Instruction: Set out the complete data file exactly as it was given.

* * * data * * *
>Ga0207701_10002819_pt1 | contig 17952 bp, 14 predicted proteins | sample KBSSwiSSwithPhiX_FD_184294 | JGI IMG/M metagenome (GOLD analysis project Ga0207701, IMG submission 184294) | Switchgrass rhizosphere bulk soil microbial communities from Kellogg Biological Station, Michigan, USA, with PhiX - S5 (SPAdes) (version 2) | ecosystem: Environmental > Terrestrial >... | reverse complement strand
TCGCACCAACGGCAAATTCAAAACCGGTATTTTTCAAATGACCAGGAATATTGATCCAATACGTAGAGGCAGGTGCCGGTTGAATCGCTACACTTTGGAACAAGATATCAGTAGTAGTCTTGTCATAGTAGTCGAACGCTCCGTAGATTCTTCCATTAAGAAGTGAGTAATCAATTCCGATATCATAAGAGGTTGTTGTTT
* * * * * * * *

>Ga0207701_10002819_pt1 | contig 17952 bp, 14 predicted proteins | sample KBSSwiSSwithPhiX_FD_184294 | JGI IMG/M metagenome (GOLD analysis project Ga0207701, IMG submission 184294) | Switchgrass rhizosphere bulk soil microbial communities from Kellogg Biological Station, Michigan, USA, with PhiX - S5 (SPAdes) (version 2) | ecosystem: Environmental > Terrestrial >... | reverse complement strand
TCGCACCAACGGCAAATTCAAAACCGGTATTTTTCAAATGACCAGGAATATTGATCCAATACGTAGAGGCAGGTGCCGGTTGAATCGCTACACTTTGGAACAAGATATCAGTAGTAGTCTTGTCATAGTAGTCGAACGCTCCGTAGATTCTTCCATTAAGAAGTGAGTAATCAATTCCGATATCATAAGAGGTTGTTGTTT